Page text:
Quick: Is your inventory of supporting and trailing documents declining or increasing? How many of those paper and electronic files are eligible for destruction? And what's up with your metadata?
If you can't answer these questions quickly, that's okay: A solid set of key performance indicators (KPIs) can provide the answers for you. In addition to helping you run a tighter retention and disposition program, KPIs can make a positive case for your department's contributions to the business.
To reap these benefits, you need to be sure your KPIs are measuring what matters. A metric only becomes a KPI when it's calibrated to provide a deeper understanding of a set of data points. In addition, a KPI that is unique to a given line of business, such as mortgage applications for banks or claims for insurers, can be particularly helpful to drive behavior. You may have had a 20 percent increase in the number of loan documents scanned in the last year, but that number doesn't tell you much if you don't know how it compares with the previous five years or whether the industry average is still 10 percent higher.
Some historians consider the Venetians' 15th-century effort to track the success of sailing expeditions to be one of the first KPIs.
Developing these indicators can be difficult. But the payoff in terms of knowledge and information can be the difference between knowing what's happening and finding it hard to explain what happened.
Moving From Numbers to Knowledge
A well-crafted KPI will do more than tell you the current state of your storage volume because it includes background data and is tied to performance goals. If you've already entrusted your loan documents to an outside partner for scanning and classification, you should be able to access the historical data quite readily.
The goals, however, will need to be developed internally so they suit your organization's specific needs. While it's good for you to know the shift in how many cartons of paper you're storing or bytes of information you're saving, the interpretation of the number's rise or fall will be based on what your organization is hoping to achieve. Depending on the goal, a 5 percent drop in physical storage could be an indication of solid progress or a warning sign that the goal hasn't been met.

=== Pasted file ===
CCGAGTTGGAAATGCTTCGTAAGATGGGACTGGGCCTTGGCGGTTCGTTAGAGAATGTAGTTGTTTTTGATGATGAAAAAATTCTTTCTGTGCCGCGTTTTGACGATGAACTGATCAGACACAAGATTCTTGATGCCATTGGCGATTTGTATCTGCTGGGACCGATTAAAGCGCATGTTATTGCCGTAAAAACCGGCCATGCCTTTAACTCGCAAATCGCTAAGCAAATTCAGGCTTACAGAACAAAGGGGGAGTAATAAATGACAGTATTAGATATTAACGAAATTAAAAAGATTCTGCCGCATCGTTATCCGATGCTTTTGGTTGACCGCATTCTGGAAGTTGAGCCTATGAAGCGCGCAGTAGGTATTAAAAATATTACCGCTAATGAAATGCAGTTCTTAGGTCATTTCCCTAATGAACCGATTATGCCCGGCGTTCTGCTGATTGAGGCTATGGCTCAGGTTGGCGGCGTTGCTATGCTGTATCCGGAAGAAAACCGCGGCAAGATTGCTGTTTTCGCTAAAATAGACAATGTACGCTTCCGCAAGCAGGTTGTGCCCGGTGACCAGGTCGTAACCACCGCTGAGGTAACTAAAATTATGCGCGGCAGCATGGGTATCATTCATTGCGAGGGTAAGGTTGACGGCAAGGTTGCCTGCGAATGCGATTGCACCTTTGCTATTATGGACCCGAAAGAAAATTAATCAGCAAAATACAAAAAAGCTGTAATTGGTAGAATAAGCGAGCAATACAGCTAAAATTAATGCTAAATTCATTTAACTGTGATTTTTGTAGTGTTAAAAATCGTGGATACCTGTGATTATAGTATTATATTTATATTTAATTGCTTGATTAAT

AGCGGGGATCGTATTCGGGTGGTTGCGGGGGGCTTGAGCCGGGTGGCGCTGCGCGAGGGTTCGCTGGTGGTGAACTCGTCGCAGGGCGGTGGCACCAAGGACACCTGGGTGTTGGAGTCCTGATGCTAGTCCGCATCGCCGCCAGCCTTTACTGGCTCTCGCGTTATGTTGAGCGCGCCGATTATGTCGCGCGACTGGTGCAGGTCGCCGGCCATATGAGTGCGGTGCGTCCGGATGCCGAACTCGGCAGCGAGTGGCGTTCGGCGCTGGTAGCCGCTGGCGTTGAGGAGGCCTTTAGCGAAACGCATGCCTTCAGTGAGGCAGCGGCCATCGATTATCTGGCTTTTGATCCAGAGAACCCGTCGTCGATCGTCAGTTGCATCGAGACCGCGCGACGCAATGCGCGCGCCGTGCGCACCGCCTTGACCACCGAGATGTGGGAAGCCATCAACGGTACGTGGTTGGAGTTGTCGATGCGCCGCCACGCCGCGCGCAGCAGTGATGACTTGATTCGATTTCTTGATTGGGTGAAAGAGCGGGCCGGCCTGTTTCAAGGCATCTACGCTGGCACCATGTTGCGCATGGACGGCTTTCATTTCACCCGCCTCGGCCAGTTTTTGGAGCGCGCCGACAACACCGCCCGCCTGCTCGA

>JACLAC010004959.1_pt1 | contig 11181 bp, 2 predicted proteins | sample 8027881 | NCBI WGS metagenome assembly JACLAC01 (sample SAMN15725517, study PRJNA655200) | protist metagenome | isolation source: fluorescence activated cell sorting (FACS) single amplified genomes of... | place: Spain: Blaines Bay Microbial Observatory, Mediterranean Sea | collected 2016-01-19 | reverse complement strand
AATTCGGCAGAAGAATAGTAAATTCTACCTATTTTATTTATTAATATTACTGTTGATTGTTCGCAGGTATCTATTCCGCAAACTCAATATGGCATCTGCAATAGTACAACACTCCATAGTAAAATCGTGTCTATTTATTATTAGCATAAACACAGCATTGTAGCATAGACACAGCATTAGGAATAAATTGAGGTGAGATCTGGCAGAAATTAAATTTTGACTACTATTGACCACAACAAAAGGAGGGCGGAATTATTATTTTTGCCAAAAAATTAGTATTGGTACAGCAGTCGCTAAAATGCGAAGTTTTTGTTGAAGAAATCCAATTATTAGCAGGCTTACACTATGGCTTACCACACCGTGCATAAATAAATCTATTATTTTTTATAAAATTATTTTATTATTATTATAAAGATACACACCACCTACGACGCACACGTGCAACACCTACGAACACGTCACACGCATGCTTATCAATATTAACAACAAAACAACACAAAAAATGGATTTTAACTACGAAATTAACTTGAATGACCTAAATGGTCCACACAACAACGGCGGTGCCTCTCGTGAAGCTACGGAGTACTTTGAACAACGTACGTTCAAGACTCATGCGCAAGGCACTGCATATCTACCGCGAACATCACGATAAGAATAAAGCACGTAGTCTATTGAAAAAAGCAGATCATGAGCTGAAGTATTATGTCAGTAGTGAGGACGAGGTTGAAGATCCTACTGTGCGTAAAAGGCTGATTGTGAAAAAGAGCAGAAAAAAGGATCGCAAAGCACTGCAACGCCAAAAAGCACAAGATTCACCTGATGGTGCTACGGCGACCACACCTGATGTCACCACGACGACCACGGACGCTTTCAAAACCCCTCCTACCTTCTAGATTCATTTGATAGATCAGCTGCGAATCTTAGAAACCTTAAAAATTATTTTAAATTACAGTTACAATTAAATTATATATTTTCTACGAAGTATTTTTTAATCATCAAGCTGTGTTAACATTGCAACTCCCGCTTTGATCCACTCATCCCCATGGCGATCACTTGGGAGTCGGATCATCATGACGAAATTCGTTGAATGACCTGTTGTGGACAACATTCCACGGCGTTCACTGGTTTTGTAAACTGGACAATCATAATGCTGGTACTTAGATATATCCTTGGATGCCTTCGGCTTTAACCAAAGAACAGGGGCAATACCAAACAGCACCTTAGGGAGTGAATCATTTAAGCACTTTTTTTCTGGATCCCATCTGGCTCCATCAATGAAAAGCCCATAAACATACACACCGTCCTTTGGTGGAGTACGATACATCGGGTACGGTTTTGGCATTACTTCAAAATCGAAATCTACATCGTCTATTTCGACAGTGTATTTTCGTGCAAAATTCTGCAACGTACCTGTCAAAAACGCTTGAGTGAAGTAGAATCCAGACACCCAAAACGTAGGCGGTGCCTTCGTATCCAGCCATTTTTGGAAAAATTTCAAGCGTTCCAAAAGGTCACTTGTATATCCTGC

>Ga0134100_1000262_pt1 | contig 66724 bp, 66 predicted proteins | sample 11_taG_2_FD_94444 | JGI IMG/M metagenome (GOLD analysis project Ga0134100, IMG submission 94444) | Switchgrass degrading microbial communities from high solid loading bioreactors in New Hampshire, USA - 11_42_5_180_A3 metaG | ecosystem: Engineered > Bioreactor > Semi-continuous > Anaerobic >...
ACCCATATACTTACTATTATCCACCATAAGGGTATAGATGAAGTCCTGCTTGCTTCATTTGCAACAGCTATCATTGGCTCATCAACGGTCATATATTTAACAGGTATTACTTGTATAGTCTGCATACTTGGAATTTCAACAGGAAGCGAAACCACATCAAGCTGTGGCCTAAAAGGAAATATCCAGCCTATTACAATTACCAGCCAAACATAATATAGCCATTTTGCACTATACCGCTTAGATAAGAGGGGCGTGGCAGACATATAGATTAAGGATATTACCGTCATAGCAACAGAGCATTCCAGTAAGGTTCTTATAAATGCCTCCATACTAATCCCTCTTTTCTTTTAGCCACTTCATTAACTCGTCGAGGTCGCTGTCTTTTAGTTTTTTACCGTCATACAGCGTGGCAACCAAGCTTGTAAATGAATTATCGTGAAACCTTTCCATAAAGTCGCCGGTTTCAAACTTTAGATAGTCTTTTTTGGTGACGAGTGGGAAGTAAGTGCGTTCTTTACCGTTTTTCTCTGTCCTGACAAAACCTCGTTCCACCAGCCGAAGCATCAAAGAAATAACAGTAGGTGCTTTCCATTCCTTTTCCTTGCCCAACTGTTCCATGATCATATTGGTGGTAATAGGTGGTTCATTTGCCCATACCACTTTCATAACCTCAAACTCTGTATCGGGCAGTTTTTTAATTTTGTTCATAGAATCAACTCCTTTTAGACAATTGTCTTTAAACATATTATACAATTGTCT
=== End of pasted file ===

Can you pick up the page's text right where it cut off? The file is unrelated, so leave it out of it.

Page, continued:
The same principle holds for document disposition indicators. Being able to compare how many outdated documents you destroyed over the last 12 months with previous years will give you an understanding of future trends, but only if you have a well-defined performance target for your KPIs. A savvy partner that understands the results you're seeking can help you achieve your aim and ensure your regular shredding schedule is based on more than a hunch.
Key performance indicators (KPIs) are widely used in the insurance industry to measure the health of important business processes. Insurance companies regularly use their KPI measurements to benchmark themselves against competitors and identify best practices in other segments of the financial services industry.
Given the siloed nature of many organizations, you'll probably need to ask for assistance from other business units and all related vendors. KPIs often depend on data that can only be accessed with the cooperation of all stakeholders. If you need to gain an aerial view of your archives, find out if your partner offers an information map solution that will give you a better understanding of your current holdings.
Putting Indicators Into Practice
Of course, there's more to KPIs than their development. Once you've confirmed what you're going to measure and started gathering information, you'll need to make use of the data you've acquired. For example, your indicators may reveal that 100,000 documents have mislabeled destruction data. In this scenario, your KPI would track your efforts to reduce the percentage of mislabeled files against the performance goal you've established.
If you want to convince senior management that additional resources are needed for conversion, evidence of improved performance against a KPI and its goals is a persuasive statistic to have on hand.
You'll want to review your KPIs regularly to ensure they're providing you with an accurate performance profile. Maintaining your indicators will provide the vital intelligence you need to keep your RIM practices in line.
The greatest benefit of a KPI, however, is its ability to provide you with some clarity about your operations. From apps that keep track of our steps on our smartphones to instant tracking of every business activity, we are all awash in what seem to be never-ending streams of data. Instead of letting this information deluge overwhelm you, KPIs offer a tool to help you navigate the sometimes-choppy waters of records management.